Princeton University

School of Engineering & Applied Science

David Wentzlaff

Associate Professor of Electrical Engineering

Room: B228 Engineering Quadrangle
Phone: 609-258-7781
Webpage: Wentzlaff Lab:


  • Ph.D., Massachusetts Institute of Technology, 2012
  • M.S., Electrical Engineering and Computer Science, Massachusetts Institute of Technology, 2002
  • B.S., Electrical Engineering, University of Illinois at Urbana-Champaign, 2000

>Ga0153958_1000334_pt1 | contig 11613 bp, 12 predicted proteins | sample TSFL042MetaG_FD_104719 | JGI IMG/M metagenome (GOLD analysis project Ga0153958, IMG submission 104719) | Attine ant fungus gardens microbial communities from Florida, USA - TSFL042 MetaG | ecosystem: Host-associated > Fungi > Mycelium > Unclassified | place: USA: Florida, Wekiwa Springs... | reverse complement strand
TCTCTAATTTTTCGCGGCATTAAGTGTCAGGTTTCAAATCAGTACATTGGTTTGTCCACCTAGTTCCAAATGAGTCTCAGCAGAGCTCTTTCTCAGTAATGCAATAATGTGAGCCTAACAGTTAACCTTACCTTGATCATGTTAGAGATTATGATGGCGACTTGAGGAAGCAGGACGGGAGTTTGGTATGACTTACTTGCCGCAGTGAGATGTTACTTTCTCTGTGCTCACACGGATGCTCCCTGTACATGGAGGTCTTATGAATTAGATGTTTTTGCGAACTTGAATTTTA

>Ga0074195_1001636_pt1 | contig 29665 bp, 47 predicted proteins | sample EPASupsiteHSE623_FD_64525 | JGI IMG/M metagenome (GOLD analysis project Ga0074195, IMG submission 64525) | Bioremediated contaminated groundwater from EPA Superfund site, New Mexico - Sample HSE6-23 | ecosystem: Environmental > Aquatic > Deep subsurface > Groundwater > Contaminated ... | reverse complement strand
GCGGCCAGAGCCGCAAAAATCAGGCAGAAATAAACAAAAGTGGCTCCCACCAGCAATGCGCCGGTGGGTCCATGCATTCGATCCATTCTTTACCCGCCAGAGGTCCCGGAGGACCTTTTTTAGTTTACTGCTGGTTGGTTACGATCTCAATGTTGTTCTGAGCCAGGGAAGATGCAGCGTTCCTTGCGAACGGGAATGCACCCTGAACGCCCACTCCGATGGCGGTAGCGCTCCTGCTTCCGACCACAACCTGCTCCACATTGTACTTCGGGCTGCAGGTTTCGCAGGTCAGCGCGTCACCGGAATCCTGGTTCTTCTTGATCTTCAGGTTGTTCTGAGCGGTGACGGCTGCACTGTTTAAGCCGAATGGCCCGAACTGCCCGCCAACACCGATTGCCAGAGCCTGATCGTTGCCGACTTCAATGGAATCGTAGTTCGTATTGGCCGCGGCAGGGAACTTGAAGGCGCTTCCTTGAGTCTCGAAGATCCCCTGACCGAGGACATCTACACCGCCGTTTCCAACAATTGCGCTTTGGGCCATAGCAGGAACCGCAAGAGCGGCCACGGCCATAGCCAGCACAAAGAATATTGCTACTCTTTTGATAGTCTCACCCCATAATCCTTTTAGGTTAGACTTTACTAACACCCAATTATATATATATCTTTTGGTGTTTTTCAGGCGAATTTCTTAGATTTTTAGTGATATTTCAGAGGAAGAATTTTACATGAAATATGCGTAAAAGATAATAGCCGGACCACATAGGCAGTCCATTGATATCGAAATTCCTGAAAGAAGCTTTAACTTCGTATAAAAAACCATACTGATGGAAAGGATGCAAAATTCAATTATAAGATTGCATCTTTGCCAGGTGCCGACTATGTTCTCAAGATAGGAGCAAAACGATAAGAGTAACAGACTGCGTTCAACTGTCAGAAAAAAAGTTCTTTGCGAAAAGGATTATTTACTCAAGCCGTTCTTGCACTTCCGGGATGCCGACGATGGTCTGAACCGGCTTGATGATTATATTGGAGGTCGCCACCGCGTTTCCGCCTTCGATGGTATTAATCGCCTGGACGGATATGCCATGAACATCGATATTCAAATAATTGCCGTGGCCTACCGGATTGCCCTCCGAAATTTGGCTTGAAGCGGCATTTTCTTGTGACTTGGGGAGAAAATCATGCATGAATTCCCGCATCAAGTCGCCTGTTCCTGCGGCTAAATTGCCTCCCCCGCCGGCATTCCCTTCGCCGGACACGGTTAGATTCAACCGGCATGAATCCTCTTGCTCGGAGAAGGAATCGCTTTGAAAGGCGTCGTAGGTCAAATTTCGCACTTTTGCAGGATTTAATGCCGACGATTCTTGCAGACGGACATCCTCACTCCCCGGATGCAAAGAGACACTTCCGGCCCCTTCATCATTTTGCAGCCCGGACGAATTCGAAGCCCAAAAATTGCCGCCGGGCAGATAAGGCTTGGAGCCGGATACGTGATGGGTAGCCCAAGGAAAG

My research group has two main thrusts. First, my group focuses on the design of future computing architectures and software systems for data centers and cloud computers. Second, my research group investigates the broad area of green computing including how to minimize the impact of computing systems on the environment and how to design computer systems to be serviced and ultimately decommissioned in a sustainable manner. The ever shrinking transistor and continuation of Moore’s Law has afforded the computer architect a wealth of transistor resources. Using these transistors to increase the performance of single processor systems is now at the point of diminishing returns. As humanity still desires higher performance computers, my research group and industry has turned to allocating additional transistors for parallel computing resources (more processor cores). A separate, but equally important trend is the growth of cloud computing systems, which has been fueled by the economies of scale derived from centrally managing computers. The ability for a user to leverage computing in an on-demand fashion and treat computation as a true commoditized utility enables new classes of computation and opens the door for the average programmer to solve problems unthinkable without the ability to easily harness huge amounts of computation. We are investigating the intersection of manycore computers and cloud systems. Many challenging problems need to be solved in order to build the cloud computer of twenty years in the future. My group is investigating how to build the chips, interconnect, system design, heating, cooling, power distribution, and software to fuel the 5000 core chip integrated into a million core data center of the future. The environment is one of humanities most important resources. It sustains life and without a suitable environment, humanity may cease to exist. Unfortunately, advances in computing systems have largely come at the expense of the environment. The never ending computer upgrade cycle has created large amounts of e-waste. In my research group, we are investigating how to create computing systems which are sustainable across the entire life-cycle of the system. This work not only aims to reduce the power and environmental operational impact of computer systems, but also the impact of computing systems after they have become obsolete. We are focusing on how to design computing systems such that they can be recycled easier, they can be serviced and upgraded easier to increase their usable lifetime, and how to design computer chips and systems such that they can be dismantled in the most environmentally friendly manner.